Editor’s note: This is part of an ongoing series of analysis on the emergence of cyberspace as battlespace.
Botnets — a conglomeration of thousands (or more) hijacked computers known as zombies — are an important aspect of cyberwarfare. These networks can amass the processing power of many computers and servers from all across the globe and direct them at targets anywhere in the world. Botnets are one of the reasons STRATFOR has begun its coverage of cyberwarfare not with the amassed capabilities of an entire nation, but the transnational and subnational nature of the Internet itself.
In DDoS attacks, individual bots can direct their computers to repeatedly access a particular target network or Web site — with the entire network of zombies doing so at the same time. These kinds of attacks, depending on their scale and the target system's ability to cope, can begin to degrade accessibility or completely overwhelm and shut down access to that network, Web site or server. They can also autonomously exploit a user's address book and e-mail server to send out spam or infected e-mails or distribute other types of malicious software — including copies of itself to further expand the network. While some of this may seem like a computer security issue (which, of course, it is), Estonia's example shows that these botnets can be used in geopolitically significant ways, degrading both a target nation's economic functions and its continuity of government. And because the software to construct botnets often is written by individuals, the botnets are often controlled by subnational actors — be they hackers, terrorist organizations or cybercriminals. (Less effective botnets can be created by downloading existing software from the Internet, but because they are widely available, systems with up-to-date security software are generally already protected against them.)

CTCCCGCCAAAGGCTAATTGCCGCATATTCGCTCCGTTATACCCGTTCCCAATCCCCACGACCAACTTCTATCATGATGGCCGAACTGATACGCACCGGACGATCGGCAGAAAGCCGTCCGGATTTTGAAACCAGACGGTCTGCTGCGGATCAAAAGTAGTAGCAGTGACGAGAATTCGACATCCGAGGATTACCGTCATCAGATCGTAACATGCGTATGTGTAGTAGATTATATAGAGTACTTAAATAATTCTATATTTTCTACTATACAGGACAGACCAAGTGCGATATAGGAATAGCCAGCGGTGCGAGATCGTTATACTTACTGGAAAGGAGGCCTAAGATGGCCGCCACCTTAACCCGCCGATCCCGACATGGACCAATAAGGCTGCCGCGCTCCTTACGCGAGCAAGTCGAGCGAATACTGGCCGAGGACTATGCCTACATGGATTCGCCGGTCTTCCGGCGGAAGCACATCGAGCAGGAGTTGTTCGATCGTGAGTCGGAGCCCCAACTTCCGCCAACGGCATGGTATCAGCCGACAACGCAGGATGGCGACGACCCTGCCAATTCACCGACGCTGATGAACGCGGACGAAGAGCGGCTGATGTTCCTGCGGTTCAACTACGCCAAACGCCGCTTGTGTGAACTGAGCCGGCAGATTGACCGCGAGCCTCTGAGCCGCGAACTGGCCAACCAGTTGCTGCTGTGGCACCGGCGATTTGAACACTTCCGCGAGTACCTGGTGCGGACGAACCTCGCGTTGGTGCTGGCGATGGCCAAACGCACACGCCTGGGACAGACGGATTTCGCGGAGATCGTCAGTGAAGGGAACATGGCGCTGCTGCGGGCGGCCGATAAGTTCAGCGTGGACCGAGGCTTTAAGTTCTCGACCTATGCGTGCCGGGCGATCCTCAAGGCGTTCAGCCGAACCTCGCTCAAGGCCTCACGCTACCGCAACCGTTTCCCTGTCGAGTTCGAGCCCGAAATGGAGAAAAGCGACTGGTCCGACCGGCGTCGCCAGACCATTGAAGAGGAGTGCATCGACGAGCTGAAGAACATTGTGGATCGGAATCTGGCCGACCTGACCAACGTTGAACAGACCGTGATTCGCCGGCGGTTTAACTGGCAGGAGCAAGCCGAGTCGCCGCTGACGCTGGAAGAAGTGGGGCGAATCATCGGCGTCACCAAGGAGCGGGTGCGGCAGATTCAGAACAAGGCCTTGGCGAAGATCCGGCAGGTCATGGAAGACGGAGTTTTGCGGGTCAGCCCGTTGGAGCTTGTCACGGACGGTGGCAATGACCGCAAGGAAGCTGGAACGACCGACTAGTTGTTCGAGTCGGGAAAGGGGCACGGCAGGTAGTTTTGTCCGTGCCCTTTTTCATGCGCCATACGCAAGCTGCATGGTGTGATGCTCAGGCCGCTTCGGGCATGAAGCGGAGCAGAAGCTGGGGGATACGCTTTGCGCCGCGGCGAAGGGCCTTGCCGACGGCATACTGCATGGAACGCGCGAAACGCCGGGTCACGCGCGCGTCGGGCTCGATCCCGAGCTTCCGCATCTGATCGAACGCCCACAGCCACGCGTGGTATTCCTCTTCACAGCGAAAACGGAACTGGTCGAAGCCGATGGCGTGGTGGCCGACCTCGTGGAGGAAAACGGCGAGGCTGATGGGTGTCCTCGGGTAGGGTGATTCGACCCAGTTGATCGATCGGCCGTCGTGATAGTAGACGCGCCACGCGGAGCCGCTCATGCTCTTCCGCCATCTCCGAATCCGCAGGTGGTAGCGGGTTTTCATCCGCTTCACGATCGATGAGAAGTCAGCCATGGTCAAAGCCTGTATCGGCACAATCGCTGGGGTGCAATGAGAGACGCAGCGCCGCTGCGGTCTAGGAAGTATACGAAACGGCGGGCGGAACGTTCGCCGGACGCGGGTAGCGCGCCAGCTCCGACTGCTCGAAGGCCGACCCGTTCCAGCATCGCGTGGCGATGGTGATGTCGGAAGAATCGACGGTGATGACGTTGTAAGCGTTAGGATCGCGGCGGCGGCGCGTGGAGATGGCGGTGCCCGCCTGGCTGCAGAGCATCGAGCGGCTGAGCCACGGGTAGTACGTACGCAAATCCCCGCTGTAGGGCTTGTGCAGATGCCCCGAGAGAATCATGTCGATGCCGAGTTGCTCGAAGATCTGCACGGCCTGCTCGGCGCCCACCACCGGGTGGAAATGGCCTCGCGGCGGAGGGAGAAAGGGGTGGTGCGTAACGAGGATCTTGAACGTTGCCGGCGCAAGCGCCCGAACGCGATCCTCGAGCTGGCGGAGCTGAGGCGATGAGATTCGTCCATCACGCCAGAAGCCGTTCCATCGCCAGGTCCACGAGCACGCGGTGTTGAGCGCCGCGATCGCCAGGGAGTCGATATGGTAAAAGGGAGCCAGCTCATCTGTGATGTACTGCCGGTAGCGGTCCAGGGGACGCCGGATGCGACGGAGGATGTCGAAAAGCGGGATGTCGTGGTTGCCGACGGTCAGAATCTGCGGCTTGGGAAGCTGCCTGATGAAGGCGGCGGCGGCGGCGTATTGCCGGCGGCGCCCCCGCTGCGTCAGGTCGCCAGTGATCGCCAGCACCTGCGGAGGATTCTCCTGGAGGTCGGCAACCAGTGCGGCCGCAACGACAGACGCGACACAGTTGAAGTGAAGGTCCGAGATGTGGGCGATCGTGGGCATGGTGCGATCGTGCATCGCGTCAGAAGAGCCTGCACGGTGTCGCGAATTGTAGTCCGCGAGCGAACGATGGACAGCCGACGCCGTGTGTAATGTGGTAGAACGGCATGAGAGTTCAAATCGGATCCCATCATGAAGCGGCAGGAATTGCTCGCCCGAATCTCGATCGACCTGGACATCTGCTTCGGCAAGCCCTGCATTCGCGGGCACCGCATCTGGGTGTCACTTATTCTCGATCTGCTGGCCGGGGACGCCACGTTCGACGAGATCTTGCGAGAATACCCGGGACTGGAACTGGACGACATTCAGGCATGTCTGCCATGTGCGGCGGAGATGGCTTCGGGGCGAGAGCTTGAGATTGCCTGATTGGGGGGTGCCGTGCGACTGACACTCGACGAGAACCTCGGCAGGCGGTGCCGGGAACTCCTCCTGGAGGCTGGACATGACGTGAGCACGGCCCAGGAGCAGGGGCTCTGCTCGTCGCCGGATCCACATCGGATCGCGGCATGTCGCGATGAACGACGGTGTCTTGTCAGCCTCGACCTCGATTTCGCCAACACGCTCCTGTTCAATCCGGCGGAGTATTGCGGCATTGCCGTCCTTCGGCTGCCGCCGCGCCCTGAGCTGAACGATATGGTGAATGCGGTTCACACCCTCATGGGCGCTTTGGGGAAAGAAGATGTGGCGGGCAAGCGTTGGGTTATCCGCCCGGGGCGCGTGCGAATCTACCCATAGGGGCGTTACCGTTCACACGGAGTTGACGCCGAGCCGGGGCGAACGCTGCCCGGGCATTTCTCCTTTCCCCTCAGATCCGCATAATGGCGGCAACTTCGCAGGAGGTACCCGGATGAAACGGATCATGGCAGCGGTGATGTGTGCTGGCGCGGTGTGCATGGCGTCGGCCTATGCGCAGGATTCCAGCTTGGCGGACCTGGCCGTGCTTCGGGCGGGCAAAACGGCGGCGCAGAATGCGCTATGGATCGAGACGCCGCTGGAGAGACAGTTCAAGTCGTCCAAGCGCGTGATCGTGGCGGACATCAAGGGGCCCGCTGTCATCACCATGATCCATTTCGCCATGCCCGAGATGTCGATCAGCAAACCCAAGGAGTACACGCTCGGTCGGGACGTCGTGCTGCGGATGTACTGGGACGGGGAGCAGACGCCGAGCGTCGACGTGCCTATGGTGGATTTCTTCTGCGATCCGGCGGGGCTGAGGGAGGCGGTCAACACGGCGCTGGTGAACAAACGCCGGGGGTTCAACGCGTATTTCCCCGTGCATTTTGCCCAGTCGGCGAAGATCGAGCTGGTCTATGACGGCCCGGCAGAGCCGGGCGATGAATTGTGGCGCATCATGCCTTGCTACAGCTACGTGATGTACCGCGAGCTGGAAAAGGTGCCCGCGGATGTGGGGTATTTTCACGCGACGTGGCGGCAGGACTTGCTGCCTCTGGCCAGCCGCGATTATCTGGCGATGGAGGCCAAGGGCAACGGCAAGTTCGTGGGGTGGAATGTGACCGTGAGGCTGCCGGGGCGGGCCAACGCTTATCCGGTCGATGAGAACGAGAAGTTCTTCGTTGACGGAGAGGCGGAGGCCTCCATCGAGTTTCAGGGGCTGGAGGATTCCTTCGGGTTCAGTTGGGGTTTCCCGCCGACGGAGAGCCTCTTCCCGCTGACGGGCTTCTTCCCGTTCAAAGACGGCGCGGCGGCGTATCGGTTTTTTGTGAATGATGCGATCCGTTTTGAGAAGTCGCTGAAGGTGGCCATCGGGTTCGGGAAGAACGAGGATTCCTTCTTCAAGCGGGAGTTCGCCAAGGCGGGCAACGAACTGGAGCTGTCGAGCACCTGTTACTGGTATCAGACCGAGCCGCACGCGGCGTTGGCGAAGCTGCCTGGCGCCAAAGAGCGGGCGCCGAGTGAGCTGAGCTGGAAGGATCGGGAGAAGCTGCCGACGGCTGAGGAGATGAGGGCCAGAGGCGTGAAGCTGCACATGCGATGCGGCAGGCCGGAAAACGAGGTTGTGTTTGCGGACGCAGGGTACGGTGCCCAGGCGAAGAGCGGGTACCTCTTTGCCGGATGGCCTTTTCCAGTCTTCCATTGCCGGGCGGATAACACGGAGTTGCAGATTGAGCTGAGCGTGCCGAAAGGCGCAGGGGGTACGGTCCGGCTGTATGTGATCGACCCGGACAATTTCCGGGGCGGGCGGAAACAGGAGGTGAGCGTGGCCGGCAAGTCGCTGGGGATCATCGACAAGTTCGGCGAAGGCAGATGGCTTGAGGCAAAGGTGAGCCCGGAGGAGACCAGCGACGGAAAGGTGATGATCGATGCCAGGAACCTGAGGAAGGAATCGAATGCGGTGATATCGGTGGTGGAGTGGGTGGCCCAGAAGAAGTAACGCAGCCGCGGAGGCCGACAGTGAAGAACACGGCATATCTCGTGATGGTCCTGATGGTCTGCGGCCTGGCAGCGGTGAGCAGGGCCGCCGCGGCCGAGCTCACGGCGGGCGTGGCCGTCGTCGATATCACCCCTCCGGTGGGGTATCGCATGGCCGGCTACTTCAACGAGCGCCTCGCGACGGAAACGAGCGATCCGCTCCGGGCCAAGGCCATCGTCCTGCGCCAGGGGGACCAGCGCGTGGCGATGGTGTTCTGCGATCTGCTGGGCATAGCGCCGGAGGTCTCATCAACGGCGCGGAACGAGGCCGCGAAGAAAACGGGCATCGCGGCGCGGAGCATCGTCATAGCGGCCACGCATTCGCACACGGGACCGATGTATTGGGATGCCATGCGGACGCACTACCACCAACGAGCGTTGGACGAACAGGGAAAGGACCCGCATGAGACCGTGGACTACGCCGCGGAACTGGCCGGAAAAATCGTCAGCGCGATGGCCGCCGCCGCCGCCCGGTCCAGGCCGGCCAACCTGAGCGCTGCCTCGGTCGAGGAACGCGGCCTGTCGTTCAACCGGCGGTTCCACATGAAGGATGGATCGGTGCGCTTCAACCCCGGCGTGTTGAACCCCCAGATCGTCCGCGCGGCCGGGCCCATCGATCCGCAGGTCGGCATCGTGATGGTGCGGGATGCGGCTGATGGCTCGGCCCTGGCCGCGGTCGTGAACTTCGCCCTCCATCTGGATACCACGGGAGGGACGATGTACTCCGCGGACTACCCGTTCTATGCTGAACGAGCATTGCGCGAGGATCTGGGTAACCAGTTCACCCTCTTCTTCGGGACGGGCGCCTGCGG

Even if they are wielded by a national actor, botnets can offer an anonymous and deniable avenue of attack (as may have been the case in both Estonia and Belarus). Indeed, in addition to cybermercenaries' offering their own botnets for use, botnets might be emerging as offerings for sale on a sort of Internet arms market. This is the heart of not just botnets, but cyberwarfare. It is not that botnets have proven to be an effective means of attack; it is how that effective means of attack is constructed. Its inherent availability to the sufficiently skilled individual and the nation-state alike (blurring the distinction in terms of the degree of disruptive or destructive impact each is capable of inflicting) is compounded by the fact that the massing, use or exploitation of such a tool would be illegal for Western government agencies. But because a botnet attack could involve hijacked domestic computers, such agencies find themselves walking tricky constitutional, legal and jurisdictional lines as they fight off assaults — further hampering the essential speed and effectiveness of their defense and generally prohibiting much of a counterassault at all. In other words, from a geopolitical standpoint, the impressive wealth of computer technology in a developed country can — in chunks — be turned against it.
Ultimately, DDoS attacks can be a particularly crude method of challenging advanced systems. But while some technologies have been developed to help reduce their effectiveness, thus far this fairly simple technique has continued holding its ground against improvements in computer security, especially for short-duration disruptions and remains the most effective and unstoppable method of attack with large botnets. Even if the DDoS cease to be an effective tool, the capability to muster a massive pool of processing power will likely remain a key aspect of cyberwarfare for some time to come.